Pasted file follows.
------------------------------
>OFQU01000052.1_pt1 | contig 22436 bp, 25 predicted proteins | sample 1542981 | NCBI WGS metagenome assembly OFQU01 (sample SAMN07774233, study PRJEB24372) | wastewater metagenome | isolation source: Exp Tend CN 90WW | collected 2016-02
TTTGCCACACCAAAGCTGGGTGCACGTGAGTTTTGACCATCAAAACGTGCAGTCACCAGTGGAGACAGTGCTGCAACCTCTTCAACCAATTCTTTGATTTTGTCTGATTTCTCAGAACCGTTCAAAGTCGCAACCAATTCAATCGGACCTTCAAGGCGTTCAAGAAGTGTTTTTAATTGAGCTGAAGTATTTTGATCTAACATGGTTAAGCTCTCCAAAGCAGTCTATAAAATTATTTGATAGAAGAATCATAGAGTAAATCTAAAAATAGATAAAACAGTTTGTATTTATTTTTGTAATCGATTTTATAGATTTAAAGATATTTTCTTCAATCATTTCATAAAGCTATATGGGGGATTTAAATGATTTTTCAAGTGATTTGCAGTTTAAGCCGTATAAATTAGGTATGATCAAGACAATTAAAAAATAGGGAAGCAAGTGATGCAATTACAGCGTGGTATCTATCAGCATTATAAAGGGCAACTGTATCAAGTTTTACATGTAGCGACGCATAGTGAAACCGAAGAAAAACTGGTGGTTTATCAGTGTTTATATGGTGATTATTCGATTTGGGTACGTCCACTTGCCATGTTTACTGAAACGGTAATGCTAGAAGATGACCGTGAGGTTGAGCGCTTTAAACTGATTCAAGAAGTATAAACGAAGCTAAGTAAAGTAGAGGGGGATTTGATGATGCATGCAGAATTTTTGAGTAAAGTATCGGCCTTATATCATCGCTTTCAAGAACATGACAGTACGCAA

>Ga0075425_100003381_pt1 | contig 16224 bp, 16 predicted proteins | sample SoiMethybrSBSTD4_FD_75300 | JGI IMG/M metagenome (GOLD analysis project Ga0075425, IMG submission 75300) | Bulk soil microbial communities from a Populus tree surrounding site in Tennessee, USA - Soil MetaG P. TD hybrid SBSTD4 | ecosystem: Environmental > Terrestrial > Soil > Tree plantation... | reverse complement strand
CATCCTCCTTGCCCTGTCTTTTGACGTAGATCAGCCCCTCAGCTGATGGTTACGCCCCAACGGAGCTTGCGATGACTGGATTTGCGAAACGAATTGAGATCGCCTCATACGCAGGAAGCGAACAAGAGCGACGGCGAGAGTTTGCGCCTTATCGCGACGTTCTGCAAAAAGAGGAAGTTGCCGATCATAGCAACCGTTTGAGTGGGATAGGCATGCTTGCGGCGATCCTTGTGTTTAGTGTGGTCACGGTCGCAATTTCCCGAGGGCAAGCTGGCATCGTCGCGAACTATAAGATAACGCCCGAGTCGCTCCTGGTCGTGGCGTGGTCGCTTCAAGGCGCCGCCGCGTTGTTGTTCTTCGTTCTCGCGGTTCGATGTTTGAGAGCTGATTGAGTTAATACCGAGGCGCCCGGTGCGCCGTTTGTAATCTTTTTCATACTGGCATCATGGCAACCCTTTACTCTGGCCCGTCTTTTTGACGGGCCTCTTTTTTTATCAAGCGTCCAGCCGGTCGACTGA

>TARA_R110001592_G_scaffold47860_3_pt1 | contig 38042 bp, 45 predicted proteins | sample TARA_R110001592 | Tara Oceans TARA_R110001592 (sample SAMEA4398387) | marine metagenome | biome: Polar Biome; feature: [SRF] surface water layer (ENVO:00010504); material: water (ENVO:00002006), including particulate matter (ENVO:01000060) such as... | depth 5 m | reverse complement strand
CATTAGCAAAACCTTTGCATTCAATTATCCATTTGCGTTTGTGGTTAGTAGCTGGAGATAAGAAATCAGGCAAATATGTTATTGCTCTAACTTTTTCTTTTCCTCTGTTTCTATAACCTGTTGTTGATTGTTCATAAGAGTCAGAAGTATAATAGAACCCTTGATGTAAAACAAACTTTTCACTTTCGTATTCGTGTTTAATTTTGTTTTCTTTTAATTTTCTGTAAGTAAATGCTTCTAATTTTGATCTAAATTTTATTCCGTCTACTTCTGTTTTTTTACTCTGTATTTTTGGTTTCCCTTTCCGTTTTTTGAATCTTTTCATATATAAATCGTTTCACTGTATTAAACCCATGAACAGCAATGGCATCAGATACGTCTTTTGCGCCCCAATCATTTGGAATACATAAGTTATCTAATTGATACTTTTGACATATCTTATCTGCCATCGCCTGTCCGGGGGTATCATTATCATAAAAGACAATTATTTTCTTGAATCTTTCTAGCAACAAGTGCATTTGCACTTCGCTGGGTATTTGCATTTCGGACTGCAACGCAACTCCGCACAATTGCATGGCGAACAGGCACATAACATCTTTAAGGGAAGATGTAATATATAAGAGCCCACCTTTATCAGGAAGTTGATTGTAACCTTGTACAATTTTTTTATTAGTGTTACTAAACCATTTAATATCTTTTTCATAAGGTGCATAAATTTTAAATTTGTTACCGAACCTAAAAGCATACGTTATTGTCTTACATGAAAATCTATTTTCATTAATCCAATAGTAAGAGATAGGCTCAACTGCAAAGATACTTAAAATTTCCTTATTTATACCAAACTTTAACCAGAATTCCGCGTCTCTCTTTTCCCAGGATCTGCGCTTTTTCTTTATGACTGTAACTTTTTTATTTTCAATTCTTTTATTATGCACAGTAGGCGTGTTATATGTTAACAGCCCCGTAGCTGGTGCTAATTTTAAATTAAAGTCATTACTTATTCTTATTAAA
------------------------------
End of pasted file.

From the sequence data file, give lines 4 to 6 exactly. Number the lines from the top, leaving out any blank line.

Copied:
CATCCTCCTTGCCCTGTCTTTTGACGTAGATCAGCCCCTCAGCTGATGGTTACGCCCCAACGGAGCTTGCGATGACTGGATTTGCGAAACGAATTGAGATCGCCTCATACGCAGGAAGCGAACAAGAGCGACGGCGAGAGTTTGCGCCTTATCGCGACGTTCTGCAAAAAGAGGAAGTTGCCGATCATAGCAACCGTTTGAGTGGGATAGGCATGCTTGCGGCGATCCTTGTGTTTAGTGTGGTCACGGTCGCAATTTCCCGAGGGCAAGCTGGCATCGTCGCGAACTATAAGATAACGCCCGAGTCGCTCCTGGTCGTGGCGTGGTCGCTTCAAGGCGCCGCCGCGTTGTTGTTCTTCGTTCTCGCGGTTCGATGTTTGAGAGCTGATTGAGTTAATACCGAGGCGCCCGGTGCGCCGTTTGTAATCTTTTTCATACTGGCATCATGGCAACCCTTTACTCTGGCCCGTCTTTTTGACGGGCCTCTTTTTTTATCAAGCGTCCAGCCGGTCGACTGA

>TARA_R110001592_G_scaffold47860_3_pt1 | contig 38042 bp, 45 predicted proteins | sample TARA_R110001592 | Tara Oceans TARA_R110001592 (sample SAMEA4398387) | marine metagenome | biome: Polar Biome; feature: [SRF] surface water layer (ENVO:00010504); material: water (ENVO:00002006), including particulate matter (ENVO:01000060) such as... | depth 5 m | reverse complement strand
CATTAGCAAAACCTTTGCATTCAATTATCCATTTGCGTTTGTGGTTAGTAGCTGGAGATAAGAAATCAGGCAAATATGTTATTGCTCTAACTTTTTCTTTTCCTCTGTTTCTATAACCTGTTGTTGATTGTTCATAAGAGTCAGAAGTATAATAGAACCCTTGATGTAAAACAAACTTTTCACTTTCGTATTCGTGTTTAATTTTGTTTTCTTTTAATTTTCTGTAAGTAAATGCTTCTAATTTTGATCTAAATTTTATTCCGTCTACTTCTGTTTTTTTACTCTGTATTTTTGGTTTCCCTTTCCGTTTTTTGAATCTTTTCATATATAAATCGTTTCACTGTATTAAACCCATGAACAGCAATGGCATCAGATACGTCTTTTGCGCCCCAATCATTTGGAATACATAAGTTATCTAATTGATACTTTTGACATATCTTATCTGCCATCGCCTGTCCGGGGGTATCATTATCATAAAAGACAATTATTTTCTTGAATCTTTCTAGCAACAAGTGCATTTGCACTTCGCTGGGTATTTGCATTTCGGACTGCAACGCAACTCCGCACAATTGCATGGCGAACAGGCACATAACATCTTTAAGGGAAGATGTAATATATAAGAGCCCACCTTTATCAGGAAGTTGATTGTAACCTTGTACAATTTTTTTATTAGTGTTACTAAACCATTTAATATCTTTTTCATAAGGTGCATAAATTTTAAATTTGTTACCGAACCTAAAAGCATACGTTATTGTCTTACATGAAAATCTATTTTCATTAATCCAATAGTAAGAGATAGGCTCAACTGCAAAGATACTTAAAATTTCCTTATTTATACCAAACTTTAACCAGAATTCCGCGTCTCTCTTTTCCCAGGATCTGCGCTTTTTCTTTATGACTGTAACTTTTTTATTTTCAATTCTTTTATTATGCACAGTAGGCGTGTTATATGTTAACAGCCCCGTAGCTGGTGCTAATTTTAAATTAAAGTCATTACTTATTCTTATTAAA